That leave be granted to introduce a Bill entitled Firearms (Amendment) Bill 2015.
This Bill is about illegal firearms, not legal firearms. Some time ago I had sad cause to visit the family of a man who had been shot and left in a vegetative state. He had been shot by somebody wielding an illegal firearm, in a case of mistaken identity. This type of incident happens far too frequently in this country.
Less than 4 weeks ago, on 28 February, an 11 year old child was shot in his own home in Tallaght. Two days later, a six year old girl riding on a motorcycle narrowly avoided being killed when a bullet struck her helmet. Three weeks ago today, on 5 March, a pregnant woman in my constituency and her partner were both shot, and last June, a six year old boy was shot in Ballyfermot. Sadly, I understand that he is paralysed and will never walk again. I could list dozens more examples of shootings and murders. The streets of Dublin or any other town or city must not become a hunting ground for violent criminals. We must not allow innocent children to become gangland victims. However, it is clear from these examples that the State and the criminal justice system are failing these children and other innocent victims of gun crime. It is vital that we in this Chamber and people across the wider society do not become desensitised to these atrocities just because they have become so frequent.
Gun crime and gangland murders are a serious issue for the people of this country. Entire neighbourhoods across the State, including in my constituency, are living in fear of gangland criminals. Decent, hard-working people living in communities across this country are under the constant threat of falling foul of ruthless criminals. The most serious crime in our society is to deliberately take the life of another human being. This crime carries a mandatory sentence of life imprisonment. However, even if a successful conviction is brought, it is of little consolation to the victim or their family. Gardaí are genuinely doing their best to tackle this problem, but we need to be proactive about preventing these shootings before they occur.
After two men were shot dead within the space of six days of each other in my constituency some time ago, I spoke to detective gardaí working on the front line about what I could do. The response was that while there is nothing we can do after the fact to prevent these murders, we need to make it riskier and more difficult for criminals to possess, store, transport and hold guns. If we increase the severity of the punishment for being caught with illegal weapons and ammunition, it will make it riskier and more difficult for gangs to find people who are willing to store and transport these weapons for them and will make it riskier for these weapons to be transported before they are used for murder. This would be a direct way of confronting the support system that is used for these murders. The more pressure that is put on gangland criminals who use firearms, the more difficult it will be for them to plan and carry out murderous gun attacks.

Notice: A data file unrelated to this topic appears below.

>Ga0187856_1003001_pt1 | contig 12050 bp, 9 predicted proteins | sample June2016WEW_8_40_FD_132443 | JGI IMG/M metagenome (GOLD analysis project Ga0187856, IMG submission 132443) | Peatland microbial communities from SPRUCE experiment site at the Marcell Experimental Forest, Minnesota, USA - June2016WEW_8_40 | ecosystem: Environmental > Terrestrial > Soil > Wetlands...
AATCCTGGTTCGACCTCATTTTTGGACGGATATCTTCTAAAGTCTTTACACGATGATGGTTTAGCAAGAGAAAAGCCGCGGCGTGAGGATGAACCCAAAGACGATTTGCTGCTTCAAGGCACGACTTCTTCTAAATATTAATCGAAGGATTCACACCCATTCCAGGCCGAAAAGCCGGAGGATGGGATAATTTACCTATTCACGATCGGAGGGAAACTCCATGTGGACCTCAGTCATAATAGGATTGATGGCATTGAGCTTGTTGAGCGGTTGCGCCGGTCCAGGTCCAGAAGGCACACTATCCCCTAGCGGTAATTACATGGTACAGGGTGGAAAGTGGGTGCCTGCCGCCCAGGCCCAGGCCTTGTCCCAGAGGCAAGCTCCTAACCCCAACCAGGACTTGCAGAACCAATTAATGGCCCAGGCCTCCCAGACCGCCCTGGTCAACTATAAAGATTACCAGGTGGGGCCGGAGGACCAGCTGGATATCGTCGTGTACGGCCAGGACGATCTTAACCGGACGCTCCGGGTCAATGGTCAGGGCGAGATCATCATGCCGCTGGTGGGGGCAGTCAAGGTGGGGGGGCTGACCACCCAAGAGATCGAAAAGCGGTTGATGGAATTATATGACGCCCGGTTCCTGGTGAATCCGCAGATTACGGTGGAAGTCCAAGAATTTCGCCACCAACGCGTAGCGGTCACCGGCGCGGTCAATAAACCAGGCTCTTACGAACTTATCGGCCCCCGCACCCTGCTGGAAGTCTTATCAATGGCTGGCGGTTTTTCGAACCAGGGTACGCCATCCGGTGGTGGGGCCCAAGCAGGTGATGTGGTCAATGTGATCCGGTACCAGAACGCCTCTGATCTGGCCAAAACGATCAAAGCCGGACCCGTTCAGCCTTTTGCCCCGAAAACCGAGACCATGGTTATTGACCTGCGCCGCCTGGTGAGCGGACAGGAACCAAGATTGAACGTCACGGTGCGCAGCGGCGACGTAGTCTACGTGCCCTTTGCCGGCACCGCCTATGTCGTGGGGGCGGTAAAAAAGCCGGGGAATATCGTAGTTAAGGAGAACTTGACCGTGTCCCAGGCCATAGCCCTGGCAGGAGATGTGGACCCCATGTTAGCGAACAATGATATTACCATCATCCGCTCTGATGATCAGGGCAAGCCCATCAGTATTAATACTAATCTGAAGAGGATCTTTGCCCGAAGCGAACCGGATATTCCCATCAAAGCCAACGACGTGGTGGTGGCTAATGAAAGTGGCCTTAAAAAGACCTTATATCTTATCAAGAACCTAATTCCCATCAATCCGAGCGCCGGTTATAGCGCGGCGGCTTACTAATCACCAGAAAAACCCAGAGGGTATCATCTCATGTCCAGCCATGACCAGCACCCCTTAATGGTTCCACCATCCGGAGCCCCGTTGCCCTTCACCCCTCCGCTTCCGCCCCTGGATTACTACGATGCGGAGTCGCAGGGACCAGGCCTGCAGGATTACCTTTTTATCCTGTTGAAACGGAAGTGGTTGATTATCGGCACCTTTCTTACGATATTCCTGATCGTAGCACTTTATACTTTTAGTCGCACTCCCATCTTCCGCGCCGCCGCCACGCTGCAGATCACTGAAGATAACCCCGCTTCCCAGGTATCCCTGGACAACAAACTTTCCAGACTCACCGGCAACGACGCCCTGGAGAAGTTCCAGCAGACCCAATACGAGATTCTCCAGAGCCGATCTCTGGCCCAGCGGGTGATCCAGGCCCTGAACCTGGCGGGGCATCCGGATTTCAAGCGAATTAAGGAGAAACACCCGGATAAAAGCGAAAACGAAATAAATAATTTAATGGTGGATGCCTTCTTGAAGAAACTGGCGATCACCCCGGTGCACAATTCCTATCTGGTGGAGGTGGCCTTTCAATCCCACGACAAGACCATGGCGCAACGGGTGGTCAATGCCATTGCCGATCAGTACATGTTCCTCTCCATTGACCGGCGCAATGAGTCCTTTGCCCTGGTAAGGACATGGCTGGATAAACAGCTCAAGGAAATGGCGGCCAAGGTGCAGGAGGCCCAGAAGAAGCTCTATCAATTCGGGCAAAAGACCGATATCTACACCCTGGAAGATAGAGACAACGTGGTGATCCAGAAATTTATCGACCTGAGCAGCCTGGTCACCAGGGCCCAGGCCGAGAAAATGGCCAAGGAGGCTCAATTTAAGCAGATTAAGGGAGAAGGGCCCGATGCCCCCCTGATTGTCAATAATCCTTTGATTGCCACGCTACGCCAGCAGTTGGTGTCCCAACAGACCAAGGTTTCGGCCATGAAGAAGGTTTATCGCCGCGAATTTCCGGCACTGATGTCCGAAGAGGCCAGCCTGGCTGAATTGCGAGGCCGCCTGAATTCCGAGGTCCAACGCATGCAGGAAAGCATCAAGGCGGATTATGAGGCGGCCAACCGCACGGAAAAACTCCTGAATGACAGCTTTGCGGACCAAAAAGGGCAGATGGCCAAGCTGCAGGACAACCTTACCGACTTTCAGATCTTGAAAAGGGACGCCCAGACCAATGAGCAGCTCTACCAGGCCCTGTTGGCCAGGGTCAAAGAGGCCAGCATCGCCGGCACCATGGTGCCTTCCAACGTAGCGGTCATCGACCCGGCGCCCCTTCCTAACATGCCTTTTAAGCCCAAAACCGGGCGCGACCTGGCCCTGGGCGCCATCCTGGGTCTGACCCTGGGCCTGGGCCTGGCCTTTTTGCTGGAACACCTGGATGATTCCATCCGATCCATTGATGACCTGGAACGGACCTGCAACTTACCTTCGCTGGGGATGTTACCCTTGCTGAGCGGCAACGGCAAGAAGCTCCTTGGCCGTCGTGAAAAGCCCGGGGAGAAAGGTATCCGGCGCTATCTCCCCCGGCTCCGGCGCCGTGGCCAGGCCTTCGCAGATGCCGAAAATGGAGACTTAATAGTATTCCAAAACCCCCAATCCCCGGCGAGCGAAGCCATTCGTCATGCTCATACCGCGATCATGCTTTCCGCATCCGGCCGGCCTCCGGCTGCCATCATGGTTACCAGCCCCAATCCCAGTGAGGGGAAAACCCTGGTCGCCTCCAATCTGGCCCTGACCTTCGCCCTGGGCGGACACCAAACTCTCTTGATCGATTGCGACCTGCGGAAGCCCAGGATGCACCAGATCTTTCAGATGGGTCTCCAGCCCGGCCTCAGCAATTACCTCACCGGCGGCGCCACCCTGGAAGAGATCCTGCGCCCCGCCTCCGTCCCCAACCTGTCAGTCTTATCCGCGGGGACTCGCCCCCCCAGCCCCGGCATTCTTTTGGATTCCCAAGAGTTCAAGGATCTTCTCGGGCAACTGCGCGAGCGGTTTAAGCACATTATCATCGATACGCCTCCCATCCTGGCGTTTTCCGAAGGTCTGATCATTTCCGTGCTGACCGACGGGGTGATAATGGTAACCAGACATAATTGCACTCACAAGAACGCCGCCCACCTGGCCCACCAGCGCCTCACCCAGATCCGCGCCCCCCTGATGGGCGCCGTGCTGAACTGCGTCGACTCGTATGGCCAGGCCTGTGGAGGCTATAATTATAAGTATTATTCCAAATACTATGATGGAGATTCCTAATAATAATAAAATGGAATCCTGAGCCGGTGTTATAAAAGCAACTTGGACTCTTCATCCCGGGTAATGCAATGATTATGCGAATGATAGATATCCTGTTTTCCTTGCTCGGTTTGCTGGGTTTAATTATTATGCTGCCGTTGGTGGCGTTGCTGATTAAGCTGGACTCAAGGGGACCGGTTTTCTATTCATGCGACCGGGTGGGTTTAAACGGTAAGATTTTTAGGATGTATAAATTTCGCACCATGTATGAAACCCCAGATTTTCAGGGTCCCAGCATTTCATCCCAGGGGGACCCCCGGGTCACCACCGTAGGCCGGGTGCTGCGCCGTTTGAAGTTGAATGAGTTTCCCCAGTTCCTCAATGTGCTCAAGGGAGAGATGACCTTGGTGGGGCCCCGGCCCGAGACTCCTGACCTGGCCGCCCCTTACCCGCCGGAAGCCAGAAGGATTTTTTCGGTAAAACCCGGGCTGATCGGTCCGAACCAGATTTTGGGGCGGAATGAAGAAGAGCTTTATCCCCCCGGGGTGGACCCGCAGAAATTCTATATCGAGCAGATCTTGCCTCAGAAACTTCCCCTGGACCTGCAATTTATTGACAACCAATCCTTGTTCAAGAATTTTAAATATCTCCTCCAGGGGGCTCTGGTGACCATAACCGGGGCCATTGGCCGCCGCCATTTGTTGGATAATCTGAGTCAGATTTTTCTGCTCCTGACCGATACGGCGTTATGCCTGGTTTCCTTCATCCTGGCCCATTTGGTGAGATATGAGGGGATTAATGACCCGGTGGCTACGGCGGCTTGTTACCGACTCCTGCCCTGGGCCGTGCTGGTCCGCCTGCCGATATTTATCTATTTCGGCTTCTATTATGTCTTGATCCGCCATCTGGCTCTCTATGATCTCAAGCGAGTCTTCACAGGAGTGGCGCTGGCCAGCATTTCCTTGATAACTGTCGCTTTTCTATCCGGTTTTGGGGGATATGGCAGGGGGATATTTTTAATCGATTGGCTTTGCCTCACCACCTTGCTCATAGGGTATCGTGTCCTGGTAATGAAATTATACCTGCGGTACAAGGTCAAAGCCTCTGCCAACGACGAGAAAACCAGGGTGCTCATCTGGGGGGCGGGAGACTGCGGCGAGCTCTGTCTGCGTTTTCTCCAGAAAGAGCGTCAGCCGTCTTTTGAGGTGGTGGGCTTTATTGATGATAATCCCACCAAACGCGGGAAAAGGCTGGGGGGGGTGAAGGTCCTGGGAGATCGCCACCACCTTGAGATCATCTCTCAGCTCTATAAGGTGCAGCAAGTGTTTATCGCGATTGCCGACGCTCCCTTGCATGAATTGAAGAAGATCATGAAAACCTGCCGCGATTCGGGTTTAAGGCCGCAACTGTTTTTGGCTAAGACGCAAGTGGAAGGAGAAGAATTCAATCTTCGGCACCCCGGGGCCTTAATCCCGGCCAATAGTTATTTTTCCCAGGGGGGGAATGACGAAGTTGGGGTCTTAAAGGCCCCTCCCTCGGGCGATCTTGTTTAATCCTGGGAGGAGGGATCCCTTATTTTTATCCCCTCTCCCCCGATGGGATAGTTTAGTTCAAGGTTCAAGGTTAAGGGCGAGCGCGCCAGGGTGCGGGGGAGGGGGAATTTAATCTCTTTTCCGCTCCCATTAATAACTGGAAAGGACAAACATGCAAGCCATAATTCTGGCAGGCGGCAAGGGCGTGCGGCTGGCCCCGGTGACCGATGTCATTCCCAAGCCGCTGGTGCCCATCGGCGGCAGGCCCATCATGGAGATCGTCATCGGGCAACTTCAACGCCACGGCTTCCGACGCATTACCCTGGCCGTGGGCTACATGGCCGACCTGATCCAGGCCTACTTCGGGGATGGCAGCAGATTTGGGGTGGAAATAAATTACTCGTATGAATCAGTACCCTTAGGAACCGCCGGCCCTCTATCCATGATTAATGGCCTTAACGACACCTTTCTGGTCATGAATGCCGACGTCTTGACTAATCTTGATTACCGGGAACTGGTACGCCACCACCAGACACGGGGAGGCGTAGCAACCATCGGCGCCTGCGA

I believe we need to send a message to all criminals who engage in gun crime. The message from the Dáil needs to be that the State is going to come after people who hold guns illegally and that they will go to prison for a considerable amount of time if they are caught with a gun. That message must go to every community and every person who would consider using guns illegally. I believe the current criminal system is not acting as an effective deterrent to people possessing illegal firearms. For example, when I researched this issue, I came across the case of an individual who was caught red-handed in possession of an AK-47 Kalashnikov assault rifle and the relevant ammunition. The presumptive minimum sentence for holding any type of illegal firearm, never mind an AK-47, is five years. However, the judge in this case handed down a sentence of four years. The DPP was forced to appeal this sentence on the grounds of undue leniency - costing the State money - and successfully had the sentence increased, but only to the minimum of five years. If we are serious about tackling gun crime in Ireland, we need laws that reflect this commitment.
As a legislator, I am rightly barred from any interference in the operation of the criminal justice system. However, I am in a position to propose changes. That is why I am introducing the Firearms (Amendment) Bill 2015. My Bill aims to increase the presumptive minimum sentencing guidelines for gun crimes, so that any person who considers purchasing, possessing or having anything to do with illegal firearms knows that if convicted, he or she will face serious penalties. As the law stands currently, a number of offences attract a five year minimum sentence, such as possession of a firearm or ammunition in suspicious circumstances, carrying a firearm or imitation firearm with intent to commit an indictable offence or resist arrest and other similar offences. However, the minimum five years is almost never served in prison by the person convicted. My Bill would increase the presumptive minimum sentence for these crimes from five to seven years, while keeping the maximum sentence at 14 years. Currently, the offences of possession of firearms with intent to endanger life and using a firearm to assist or aid in an escape attract a ten year presumptive minimum sentence. Under my Bill, this presumptive minimum sentence is increased to 13 years. The maximum sentence for life imprisonment remains as it is.
The Bill will still allow judges some discretion. We need to take every step possible to tackle organised crime in Ireland. The Bill aims to deter people from engaging in any activity that involves unlicensed firearms. The message must go out loud and clear that the possession of an illegally held firearm will lead to a lengthy time behind bars.